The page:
The cruise allotted two days for the storied Holy Land; as a one-time student of the New Testament, I was thrilled at this opportunity, however fleeting. It was enough, barely, for an interesting taste of very awesome history. Instead of stamping our passports, the Israelis issued us with short-term visas. That saved us from being barred future entrance to inimical Arab states, a customary and appreciated gesture.
From the port of Ashdod it's a one-hour drive to Jerusalem, everyone in high anticipation.
The name of our guide, who was very good when we could hear her, escapes me now. She was well-trained to deal with any challenging or religious-type questions. If we asked why Jesus' body was commemorated in different places, or queried dubious tales about the Stations of the Cross, the answer was always the same: “It’s tradition.” Thereby causing an earworm in moi for the remainder of the day of Zero Mostel belting it out in Fiddler on the Roof.
Our splendid morning overview saw the city from the heights of Mount Scopus and the Mount of Olives. Note the view of Jerusalem seemingly surrounded by one big cemetery; here, Jews and Moslems peacefully share. The golden Dome of the Rock can be seen ahead on the eastern flank; it was not open for tourists that day, very disappointing. I, of course, was distracted by camel men patiently waiting for customers. After that it seemed abruptly soon for the obligatory stop at an obligatory souvenir shop. The prices were outrageous: reality tempering some of our expectations.
From one site to another, the vehicular traffic that day was horrendous; one can only assume it's 365 days a year. It's a small miracle we saw so much. Most memorable was the morning visit to the small Garden of Gethsmane beside the Church of All Nations. Ancient olive trees date back "to Byzantine times." It was the only spot of peace and quiet the entire day. A Franciscan monk was gathering olives; he must be quite accustomed to a constant file of gaping tourists.
Jerusalem is quartered into Christian, Moslem, Jewish, and Armenian sections. Among them the holy sites are managed by different religious organizations or nationalities, not without some difficulties. We passed the Place of the Skull, site of the crucifixion, having variable traditions for its eery name. Nearby we saw what is believed to be Joseph of Arimathea's tomb where Jesus was laid. It's within the British-sponsored Garden of the Tomb, and is a relatively recent archaeological discovery. It was a lovely place, not too crowded. Unfortunately, our special guide there spoke in such a low voice she was inaudible to most of us.
In the afternoon we entered the Old City through the Jaffa gate. We were then well into the crush. A seething mass of international humanity swarmed outside the Church of the Holy Sepulchre, the traditionally accepted site of both the crucifixion and where Jesus' body lay for three days. Dozens of guides with competing voices waved their distinctive markers aloft as group signals. It's easy to imagine being trampled should some disaster strike. In the noisy melee, our guide beckoned us to inch our way into the almost pitch-black interior.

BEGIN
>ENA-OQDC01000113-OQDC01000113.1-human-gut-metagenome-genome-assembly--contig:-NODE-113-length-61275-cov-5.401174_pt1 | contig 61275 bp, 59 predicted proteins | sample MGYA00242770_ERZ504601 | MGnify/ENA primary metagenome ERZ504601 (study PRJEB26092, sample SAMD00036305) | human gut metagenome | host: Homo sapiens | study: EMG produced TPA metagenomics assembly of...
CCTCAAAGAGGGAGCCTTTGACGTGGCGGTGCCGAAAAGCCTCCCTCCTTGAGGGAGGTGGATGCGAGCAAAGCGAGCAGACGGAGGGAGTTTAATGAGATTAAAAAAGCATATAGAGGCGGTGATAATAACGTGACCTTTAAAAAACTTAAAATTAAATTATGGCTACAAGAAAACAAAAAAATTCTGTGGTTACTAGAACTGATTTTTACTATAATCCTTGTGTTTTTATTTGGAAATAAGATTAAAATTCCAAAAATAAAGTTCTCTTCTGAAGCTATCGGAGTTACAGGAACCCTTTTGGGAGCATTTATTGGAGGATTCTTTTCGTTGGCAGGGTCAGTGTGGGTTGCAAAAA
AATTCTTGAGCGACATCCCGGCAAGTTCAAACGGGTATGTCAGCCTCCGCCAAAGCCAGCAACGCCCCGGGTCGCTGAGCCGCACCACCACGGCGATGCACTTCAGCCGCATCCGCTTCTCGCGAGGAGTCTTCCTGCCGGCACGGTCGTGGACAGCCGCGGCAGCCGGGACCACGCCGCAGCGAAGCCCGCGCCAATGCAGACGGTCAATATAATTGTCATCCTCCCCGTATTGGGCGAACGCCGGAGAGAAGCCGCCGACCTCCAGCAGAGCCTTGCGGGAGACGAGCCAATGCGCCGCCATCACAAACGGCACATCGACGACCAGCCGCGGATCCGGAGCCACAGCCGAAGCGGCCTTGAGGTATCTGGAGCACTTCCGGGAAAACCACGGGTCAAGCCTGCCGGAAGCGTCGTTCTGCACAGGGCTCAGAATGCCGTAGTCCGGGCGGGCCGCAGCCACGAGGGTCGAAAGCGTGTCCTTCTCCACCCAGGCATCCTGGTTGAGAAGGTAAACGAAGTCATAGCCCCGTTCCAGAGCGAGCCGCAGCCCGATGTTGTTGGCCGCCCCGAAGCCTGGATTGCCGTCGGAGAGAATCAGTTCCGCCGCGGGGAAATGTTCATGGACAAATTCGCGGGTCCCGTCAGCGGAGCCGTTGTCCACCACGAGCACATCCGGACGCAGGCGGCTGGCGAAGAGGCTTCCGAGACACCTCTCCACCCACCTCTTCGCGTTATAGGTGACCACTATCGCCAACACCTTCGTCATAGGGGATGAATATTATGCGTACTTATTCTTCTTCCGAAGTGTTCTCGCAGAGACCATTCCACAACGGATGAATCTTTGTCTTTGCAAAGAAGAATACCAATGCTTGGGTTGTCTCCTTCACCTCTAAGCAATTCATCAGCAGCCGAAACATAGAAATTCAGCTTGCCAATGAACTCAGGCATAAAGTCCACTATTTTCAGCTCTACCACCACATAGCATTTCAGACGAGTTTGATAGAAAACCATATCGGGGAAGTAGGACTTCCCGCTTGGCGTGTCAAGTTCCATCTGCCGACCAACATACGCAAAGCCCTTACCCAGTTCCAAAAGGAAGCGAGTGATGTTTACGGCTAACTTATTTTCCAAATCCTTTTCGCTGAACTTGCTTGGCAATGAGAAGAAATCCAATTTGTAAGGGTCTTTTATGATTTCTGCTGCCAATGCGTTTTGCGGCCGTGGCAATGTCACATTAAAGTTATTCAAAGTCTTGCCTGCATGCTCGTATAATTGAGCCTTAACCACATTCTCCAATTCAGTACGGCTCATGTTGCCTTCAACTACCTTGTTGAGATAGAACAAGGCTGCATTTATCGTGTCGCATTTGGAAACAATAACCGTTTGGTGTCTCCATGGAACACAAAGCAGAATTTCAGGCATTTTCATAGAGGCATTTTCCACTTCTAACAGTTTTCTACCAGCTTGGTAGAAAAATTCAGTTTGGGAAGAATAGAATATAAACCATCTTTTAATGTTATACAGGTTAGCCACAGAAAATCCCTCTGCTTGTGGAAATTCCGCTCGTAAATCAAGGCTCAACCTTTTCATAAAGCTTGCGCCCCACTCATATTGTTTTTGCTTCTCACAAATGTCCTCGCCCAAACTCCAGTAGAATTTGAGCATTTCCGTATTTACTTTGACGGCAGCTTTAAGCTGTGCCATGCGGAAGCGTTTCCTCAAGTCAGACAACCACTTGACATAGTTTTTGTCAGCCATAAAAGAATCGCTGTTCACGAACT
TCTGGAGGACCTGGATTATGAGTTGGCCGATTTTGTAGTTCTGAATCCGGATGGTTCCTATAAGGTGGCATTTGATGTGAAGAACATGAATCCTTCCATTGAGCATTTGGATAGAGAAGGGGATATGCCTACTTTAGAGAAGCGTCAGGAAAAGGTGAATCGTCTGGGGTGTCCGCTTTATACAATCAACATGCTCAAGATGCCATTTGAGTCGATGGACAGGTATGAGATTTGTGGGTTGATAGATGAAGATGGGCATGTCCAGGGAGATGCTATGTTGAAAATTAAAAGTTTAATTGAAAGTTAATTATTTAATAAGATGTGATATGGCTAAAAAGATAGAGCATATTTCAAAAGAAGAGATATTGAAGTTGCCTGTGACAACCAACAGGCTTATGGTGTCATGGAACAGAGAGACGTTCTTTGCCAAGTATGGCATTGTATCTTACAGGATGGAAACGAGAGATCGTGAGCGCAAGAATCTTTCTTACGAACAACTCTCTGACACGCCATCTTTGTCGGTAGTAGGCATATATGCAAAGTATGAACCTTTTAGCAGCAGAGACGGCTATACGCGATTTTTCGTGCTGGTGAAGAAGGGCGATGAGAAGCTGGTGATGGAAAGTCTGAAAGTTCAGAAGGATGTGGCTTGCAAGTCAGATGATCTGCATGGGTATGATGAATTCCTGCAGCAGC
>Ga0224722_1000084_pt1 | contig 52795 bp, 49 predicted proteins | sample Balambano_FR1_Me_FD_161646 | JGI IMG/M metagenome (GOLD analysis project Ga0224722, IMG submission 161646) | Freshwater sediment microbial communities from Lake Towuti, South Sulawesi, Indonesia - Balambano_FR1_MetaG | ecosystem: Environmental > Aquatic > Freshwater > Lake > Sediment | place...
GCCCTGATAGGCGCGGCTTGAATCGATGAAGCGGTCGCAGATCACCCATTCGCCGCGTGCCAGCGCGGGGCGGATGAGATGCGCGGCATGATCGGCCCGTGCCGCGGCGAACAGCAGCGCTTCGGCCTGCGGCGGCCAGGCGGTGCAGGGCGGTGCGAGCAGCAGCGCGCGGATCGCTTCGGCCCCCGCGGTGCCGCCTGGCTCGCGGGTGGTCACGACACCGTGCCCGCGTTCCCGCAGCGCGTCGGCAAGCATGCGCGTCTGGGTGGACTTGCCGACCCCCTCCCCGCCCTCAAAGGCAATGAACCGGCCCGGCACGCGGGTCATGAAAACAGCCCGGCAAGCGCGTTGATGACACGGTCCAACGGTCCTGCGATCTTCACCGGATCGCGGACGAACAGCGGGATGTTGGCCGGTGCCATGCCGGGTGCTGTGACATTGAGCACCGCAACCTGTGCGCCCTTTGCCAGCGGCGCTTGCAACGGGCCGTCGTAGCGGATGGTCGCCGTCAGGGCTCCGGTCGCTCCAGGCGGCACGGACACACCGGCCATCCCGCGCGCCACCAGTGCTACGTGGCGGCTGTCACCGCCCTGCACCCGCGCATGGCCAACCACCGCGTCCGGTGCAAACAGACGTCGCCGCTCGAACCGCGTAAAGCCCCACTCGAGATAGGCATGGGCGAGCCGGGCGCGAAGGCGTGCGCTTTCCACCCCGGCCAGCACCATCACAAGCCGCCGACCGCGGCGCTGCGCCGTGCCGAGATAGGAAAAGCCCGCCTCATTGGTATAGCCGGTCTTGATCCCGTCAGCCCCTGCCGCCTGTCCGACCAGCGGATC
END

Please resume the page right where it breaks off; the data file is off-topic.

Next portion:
The mosaic portrays the anointing and burial preparation of the body. Armenian Apostolic, Greek Orthodox, and Roman Catholic faiths care for shrines within the site. Everyone wants to touch the Rock of Calvary around which the church was built. Here, as at most places, emotional Christians were in various stages of prayer, often blocking the view. No dallying; you move with your group or you're lost.
Little did we realize that being a Friday, the foot traffic was extra busy. Moslem holy day meant streams of people heading for the mosques. By late afternoon, Jewish Shabat was drawing throngs to the Western Wall, our ultimate destination. We stumbled single file along part of the Via Dolorosa, unbalanced on one side by overbearing Hasidim racing to the Wall and jostled on the other side by eager stall owners. Very disappointing not to have the Stations of the Cross pointed out, or if they were, not being able to hear our guide - way in front - leading our column. Glancing at the map in my hand was risky; one unguarded moment and this surging sea could easily swallow the troupe.
The Via, of course, like most of the Old City, is built up in layers and the first century AD was really meters below us, explaining why many sanctuaries and chapels are underground. References to bits of excavation we saw were lost in the general hubbub. I managed to spot the 5th Station of the Cross where Simon the Cyrenian assisted Jesus in carrying the cross. Here at the Franciscans' earliest chapel is an ancient stone said to bear the hand print of Jesus. Tradition, I suppose. I have a Kilroy-was-here moment.
|The Western Wall|
|Outside the gates|
The traffic delays, the crowds, the pressure to include as many places as possible inevitably create frustration at being unable to view without much pause or reflection. And yet, many marvelling flashes at the amazing panorama of human history! One is always aware of the passage of often-tumultuous centuries that altered, destroyed, excavated, or reconstructed the historic memorials. Most definitely I would return if I could. Having a personal guide would be worth it.
Originally I planned to include my second day in Israel in this post. Things tumbled out of hand as my journal sparked memories ― good, bad, and funny. I enjoyed relating the next one so much in retrospect, all I can say is come back to read Israel 2011: http://www.camelchaser.blogspot.com/2015/03/israel-2011.html.
Photographs, BDM November 2011.
© 2015 Brenda Dougall Merriman. All rights reserved.